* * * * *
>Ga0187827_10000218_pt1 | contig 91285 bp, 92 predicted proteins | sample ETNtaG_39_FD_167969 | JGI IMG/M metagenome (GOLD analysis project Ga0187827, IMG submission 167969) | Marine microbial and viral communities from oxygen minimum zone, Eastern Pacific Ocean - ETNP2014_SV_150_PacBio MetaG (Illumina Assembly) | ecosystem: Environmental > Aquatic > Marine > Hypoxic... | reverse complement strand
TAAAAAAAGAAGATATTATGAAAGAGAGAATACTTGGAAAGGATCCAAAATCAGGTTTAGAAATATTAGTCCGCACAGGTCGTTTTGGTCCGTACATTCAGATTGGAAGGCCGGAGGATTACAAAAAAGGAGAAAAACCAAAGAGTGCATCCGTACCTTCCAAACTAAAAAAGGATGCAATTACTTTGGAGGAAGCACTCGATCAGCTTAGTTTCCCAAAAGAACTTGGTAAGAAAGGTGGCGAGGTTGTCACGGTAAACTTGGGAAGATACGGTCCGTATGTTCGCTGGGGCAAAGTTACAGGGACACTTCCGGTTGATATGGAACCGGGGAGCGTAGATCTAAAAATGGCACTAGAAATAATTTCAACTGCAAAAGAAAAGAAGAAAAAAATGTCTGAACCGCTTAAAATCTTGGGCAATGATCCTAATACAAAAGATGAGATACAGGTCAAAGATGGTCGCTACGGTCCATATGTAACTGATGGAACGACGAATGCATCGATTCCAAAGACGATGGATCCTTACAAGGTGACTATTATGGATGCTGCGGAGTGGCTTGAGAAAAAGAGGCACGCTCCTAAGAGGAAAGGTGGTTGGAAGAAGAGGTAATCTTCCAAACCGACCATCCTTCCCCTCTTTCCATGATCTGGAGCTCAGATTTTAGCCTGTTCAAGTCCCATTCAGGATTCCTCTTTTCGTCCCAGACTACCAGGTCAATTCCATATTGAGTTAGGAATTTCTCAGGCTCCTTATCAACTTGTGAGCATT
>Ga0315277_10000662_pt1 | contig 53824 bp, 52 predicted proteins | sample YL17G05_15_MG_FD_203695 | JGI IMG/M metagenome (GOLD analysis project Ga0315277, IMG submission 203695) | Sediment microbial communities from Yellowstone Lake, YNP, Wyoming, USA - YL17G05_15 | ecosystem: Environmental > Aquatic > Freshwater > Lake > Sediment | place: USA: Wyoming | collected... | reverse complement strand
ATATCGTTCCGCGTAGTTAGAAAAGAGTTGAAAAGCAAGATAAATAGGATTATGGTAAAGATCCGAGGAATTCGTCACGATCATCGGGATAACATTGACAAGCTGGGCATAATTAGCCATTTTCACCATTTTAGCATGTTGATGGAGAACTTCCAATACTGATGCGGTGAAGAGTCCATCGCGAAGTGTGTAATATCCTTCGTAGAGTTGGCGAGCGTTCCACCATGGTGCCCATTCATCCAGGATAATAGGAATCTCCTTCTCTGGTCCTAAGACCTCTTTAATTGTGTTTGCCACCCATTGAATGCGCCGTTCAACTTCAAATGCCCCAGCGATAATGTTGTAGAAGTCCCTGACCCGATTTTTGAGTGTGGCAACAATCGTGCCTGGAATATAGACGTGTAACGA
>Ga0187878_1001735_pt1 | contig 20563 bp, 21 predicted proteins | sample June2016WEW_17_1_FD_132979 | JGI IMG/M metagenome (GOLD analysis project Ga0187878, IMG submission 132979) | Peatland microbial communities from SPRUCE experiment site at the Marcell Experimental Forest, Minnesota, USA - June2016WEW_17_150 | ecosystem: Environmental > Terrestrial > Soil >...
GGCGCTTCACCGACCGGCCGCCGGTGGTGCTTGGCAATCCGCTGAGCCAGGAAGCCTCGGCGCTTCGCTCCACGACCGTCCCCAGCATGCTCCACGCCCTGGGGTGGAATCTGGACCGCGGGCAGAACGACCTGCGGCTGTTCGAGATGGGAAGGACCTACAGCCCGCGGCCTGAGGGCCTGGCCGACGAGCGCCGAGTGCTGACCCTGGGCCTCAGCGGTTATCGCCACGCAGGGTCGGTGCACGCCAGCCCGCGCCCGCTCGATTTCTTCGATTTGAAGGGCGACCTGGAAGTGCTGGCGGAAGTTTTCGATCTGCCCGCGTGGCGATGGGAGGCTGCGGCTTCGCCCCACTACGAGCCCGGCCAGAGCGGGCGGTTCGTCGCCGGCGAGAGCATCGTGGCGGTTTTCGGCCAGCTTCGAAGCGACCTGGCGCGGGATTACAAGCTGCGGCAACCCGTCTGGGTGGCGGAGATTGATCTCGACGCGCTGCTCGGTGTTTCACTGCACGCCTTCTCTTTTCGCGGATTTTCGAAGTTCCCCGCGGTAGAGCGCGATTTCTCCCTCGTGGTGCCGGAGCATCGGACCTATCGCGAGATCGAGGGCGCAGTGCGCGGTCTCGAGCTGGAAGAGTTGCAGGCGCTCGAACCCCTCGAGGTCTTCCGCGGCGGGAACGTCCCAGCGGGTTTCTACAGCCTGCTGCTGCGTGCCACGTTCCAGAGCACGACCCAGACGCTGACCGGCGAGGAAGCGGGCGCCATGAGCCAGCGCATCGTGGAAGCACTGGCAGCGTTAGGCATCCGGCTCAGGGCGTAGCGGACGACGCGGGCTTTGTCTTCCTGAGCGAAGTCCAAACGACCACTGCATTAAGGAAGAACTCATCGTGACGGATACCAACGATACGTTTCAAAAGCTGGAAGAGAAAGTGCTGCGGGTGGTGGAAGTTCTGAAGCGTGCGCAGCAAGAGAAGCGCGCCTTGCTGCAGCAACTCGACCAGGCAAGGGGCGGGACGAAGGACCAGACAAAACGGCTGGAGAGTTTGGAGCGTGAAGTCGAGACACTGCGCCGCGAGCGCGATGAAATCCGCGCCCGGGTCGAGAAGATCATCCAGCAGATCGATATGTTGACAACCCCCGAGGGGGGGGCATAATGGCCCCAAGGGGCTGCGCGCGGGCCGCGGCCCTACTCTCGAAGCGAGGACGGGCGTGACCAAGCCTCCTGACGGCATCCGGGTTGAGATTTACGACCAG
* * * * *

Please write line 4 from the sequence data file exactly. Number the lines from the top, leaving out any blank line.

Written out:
ATATCGTTCCGCGTAGTTAGAAAAGAGTTGAAAAGCAAGATAAATAGGATTATGGTAAAGATCCGAGGAATTCGTCACGATCATCGGGATAACATTGACAAGCTGGGCATAATTAGCCATTTTCACCATTTTAGCATGTTGATGGAGAACTTCCAATACTGATGCGGTGAAGAGTCCATCGCGAAGTGTGTAATATCCTTCGTAGAGTTGGCGAGCGTTCCACCATGGTGCCCATTCATCCAGGATAATAGGAATCTCCTTCTCTGGTCCTAAGACCTCTTTAATTGTGTTTGCCACCCATTGAATGCGCCGTTCAACTTCAAATGCCCCAGCGATAATGTTGTAGAAGTCCCTGACCCGATTTTTGAGTGTGGCAACAATCGTGCCTGGAATATAGACGTGTAACGA